#6 – Barbell Bench Press
Does this even need commentary? Probably not but I’m trying not to mail it in so here we go: in bodybuilding, no one gives half a shit how much you bench because it absolutely doesn’t matter. My chest is fairly dominant on my physique yet my bench is pretty weak (I think the most I’ve ever moved was like 255 for 3 or 4 reps), and you’ll see guys all the time who move a tremendous amount of weight but don’t have nearly the development you might expect.
The reason multi-layered. As bodybuilders we need to focus on activation first and foremost, feeling the muscle and making it work harder on each rep to generate blood flow and fatigue.
Also, a huge factor in your ability to lift heavy is bone and joint structure. Longer bones means longer levers which doesn’t mean you CAN’T go heavy, but it does mean you’ll have a steeper uphill climb to get there. Also, some people have joints and connective tissues that just simply aren’t cut out for moving the heavy stuff.
When I take the load of a heavy bar, you know where I feel it? My wrists. You know what feels like it’s failing first when I go heavy? My wrists and elbows.
Muscle’s got nothing to do with it!
#7 (bonus) – Anything That Makes Your Form Suck Ass
This is what I always tell my clients when it comes to trying to dial in an appropriate intensity level for your lifting:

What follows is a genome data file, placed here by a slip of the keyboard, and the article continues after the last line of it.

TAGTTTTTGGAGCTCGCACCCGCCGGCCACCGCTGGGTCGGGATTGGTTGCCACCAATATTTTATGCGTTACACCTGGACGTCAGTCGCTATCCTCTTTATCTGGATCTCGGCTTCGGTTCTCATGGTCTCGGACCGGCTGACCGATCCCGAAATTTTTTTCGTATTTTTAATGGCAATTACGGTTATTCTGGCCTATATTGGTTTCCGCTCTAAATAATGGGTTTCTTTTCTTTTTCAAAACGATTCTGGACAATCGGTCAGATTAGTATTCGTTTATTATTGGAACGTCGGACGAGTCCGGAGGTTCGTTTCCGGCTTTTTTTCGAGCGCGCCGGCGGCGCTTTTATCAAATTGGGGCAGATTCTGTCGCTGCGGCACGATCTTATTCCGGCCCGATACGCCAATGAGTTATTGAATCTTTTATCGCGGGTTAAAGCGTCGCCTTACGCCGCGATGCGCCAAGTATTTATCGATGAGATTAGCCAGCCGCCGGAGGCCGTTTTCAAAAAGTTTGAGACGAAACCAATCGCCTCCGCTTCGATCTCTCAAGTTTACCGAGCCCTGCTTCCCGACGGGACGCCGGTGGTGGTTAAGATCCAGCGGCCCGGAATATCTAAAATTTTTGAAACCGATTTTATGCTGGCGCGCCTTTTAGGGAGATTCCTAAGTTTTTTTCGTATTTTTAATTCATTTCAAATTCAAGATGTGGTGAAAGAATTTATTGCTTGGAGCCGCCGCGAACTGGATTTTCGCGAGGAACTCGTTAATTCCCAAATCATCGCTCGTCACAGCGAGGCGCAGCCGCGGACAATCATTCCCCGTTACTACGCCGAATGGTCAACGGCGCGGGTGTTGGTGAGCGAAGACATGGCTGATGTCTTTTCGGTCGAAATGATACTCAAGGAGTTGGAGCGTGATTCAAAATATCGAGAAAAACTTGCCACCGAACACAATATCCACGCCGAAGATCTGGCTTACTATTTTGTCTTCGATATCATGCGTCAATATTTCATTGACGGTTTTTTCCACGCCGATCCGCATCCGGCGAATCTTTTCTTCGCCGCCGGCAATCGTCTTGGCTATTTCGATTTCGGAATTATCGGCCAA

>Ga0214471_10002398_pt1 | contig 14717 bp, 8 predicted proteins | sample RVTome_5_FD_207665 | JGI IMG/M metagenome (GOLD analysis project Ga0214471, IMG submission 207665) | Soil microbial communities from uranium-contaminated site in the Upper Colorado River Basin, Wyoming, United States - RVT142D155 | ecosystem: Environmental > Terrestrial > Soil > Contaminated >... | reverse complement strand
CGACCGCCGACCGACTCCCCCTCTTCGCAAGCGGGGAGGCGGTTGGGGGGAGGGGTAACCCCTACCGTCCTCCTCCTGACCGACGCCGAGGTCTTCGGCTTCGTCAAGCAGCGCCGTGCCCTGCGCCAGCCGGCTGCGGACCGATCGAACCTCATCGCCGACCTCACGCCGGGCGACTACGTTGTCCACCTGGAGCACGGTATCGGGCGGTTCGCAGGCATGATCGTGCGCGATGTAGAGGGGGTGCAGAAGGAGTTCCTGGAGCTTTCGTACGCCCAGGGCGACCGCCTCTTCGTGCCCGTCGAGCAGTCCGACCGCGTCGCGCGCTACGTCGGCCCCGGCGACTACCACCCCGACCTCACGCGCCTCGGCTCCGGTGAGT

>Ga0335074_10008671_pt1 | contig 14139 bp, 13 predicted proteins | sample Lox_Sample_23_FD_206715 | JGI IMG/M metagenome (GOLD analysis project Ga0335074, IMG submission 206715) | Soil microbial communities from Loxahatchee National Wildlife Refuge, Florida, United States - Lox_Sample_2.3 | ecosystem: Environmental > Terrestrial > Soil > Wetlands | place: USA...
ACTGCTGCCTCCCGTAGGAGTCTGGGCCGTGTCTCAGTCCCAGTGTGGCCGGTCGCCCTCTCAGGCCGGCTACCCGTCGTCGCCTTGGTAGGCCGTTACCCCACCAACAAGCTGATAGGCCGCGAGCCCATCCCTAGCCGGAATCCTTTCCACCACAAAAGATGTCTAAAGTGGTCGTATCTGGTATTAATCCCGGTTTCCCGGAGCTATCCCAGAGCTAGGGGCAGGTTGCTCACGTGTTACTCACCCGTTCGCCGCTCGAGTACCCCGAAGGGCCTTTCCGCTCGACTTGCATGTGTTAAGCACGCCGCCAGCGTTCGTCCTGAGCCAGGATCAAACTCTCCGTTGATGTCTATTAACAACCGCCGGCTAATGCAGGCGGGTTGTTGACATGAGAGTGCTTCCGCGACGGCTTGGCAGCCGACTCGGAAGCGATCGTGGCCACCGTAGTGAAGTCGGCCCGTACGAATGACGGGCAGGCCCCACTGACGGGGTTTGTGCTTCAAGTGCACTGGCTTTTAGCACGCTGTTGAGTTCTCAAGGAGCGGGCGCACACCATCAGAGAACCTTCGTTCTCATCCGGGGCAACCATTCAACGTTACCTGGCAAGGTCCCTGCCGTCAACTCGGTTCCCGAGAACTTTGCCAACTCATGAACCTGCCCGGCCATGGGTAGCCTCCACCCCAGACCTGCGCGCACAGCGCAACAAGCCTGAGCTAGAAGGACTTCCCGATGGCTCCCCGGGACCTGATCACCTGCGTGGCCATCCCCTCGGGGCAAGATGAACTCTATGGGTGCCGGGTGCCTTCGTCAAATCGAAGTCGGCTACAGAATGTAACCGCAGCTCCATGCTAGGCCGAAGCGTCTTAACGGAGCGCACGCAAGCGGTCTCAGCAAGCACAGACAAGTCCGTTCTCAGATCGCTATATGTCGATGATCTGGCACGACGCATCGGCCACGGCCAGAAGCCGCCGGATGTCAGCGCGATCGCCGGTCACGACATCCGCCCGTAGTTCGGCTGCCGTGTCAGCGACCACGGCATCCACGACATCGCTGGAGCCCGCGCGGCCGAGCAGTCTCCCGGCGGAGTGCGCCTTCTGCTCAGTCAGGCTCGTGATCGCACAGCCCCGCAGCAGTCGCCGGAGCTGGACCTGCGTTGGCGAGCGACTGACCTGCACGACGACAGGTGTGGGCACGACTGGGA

If your form starts out perfect and ends a bit sloppy, that might be just right. If it starts out sloppy, stop immediately and learn to control the weight properly
You’ve got to know what a “perfect rep” of an exercise looks like and be able to execute that. But the counterpoint to this whole article is right here: if your first and last reps look equally perfect, it’s likely you aren’t pushing hard enough to really initiate growth and development.
But yeah – you’ve gotta be able to do it right first. Walk before you can run!
Bring it on home
I wouldn’t call this a comprehensive list, but for one reason or another ALL of these moves are ones where you’re often going to be much better off if you chill out, slow your roll, drop the weight and focus on improving your form and range of motion instead.
Remember, the name of the game is muscle activation, not just moving weight. If that’s your thing, sign up for a powerlifting meet and train for that.